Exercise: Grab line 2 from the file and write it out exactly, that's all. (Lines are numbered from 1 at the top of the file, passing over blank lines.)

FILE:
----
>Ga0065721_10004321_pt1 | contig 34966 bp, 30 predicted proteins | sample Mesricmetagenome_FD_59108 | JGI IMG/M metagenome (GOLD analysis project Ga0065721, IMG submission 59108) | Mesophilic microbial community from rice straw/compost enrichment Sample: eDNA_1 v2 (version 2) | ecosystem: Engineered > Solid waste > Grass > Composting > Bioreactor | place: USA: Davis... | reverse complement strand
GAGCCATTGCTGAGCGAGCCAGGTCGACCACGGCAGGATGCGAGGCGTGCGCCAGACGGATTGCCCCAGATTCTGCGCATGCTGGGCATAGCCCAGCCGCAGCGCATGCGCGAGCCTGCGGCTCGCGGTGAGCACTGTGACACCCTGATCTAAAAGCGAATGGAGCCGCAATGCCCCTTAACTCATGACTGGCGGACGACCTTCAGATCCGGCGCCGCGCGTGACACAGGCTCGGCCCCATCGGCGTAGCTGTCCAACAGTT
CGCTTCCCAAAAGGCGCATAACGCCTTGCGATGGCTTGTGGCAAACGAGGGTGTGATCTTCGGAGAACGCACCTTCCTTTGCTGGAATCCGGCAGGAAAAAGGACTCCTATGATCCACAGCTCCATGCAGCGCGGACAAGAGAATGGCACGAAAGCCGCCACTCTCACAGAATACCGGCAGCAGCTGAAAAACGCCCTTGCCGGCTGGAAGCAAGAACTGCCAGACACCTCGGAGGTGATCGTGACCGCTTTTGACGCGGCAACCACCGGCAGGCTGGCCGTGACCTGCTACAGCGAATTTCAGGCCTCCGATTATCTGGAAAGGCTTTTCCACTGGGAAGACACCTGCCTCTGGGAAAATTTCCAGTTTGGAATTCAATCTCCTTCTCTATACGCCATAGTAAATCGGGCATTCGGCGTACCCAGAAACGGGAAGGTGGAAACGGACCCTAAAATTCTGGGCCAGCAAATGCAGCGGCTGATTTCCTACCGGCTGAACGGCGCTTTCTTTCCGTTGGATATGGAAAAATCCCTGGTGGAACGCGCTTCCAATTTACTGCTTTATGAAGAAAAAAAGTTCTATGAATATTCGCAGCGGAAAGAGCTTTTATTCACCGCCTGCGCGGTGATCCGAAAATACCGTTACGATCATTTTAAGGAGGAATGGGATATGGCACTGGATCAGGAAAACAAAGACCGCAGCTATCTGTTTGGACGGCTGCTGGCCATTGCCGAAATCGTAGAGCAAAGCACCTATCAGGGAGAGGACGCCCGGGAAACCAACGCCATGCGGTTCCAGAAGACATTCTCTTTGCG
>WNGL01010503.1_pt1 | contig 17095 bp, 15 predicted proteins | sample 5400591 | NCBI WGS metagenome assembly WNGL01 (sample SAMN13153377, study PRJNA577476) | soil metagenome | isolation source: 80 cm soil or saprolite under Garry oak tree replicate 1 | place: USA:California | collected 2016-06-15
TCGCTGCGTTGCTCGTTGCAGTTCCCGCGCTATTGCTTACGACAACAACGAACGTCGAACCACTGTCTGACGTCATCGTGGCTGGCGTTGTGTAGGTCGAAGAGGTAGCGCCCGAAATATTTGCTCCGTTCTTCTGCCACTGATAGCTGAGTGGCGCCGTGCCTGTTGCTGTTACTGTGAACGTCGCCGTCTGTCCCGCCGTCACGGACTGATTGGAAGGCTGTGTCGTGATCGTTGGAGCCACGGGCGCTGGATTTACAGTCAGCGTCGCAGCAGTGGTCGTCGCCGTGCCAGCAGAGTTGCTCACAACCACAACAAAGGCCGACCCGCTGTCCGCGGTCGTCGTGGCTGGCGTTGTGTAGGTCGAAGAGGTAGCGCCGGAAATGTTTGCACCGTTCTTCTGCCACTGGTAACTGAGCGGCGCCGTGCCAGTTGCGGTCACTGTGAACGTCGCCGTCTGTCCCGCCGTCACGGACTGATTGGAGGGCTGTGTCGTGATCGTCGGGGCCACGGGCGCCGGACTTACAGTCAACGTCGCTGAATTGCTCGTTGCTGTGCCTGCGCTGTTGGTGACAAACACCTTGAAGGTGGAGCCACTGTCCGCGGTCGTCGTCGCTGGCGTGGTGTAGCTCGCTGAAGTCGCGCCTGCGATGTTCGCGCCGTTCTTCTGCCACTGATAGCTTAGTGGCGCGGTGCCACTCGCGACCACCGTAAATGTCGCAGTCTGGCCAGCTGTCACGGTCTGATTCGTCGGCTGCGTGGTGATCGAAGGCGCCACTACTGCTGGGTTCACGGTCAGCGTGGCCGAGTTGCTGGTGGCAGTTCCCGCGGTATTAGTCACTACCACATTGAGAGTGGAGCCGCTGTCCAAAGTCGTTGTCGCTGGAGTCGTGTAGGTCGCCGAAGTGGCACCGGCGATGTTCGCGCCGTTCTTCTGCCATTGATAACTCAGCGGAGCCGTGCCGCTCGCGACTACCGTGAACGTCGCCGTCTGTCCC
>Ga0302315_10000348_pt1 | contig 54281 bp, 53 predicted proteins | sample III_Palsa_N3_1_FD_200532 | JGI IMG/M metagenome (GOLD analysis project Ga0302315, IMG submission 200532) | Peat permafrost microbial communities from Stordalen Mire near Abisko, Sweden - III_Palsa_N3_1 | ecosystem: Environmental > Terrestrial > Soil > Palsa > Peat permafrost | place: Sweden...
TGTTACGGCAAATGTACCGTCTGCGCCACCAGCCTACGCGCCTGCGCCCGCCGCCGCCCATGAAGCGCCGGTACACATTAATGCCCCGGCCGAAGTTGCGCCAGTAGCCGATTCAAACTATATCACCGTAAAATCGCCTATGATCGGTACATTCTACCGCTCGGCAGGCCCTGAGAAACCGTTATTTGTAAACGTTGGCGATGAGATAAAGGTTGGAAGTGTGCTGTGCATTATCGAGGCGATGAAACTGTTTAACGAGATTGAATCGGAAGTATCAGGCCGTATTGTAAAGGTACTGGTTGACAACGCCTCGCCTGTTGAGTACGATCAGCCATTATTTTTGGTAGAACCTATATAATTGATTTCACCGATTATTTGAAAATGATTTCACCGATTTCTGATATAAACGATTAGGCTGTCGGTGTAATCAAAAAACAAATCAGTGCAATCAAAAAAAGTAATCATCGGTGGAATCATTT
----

GAGCCATTGCTGAGCGAGCCAGGTCGACCACGGCAGGATGCGAGGCGTGCGCCAGACGGATTGCCCCAGATTCTGCGCATGCTGGGCATAGCCCAGCCGCAGCGCATGCGCGAGCCTGCGGCTCGCGGTGAGCACTGTGACACCCTGATCTAAAAGCGAATGGAGCCGCAATGCCCCTTAACTCATGACTGGCGGACGACCTTCAGATCCGGCGCCGCGCGTGACACAGGCTCGGCCCCATCGGCGTAGCTGTCCAACAGTT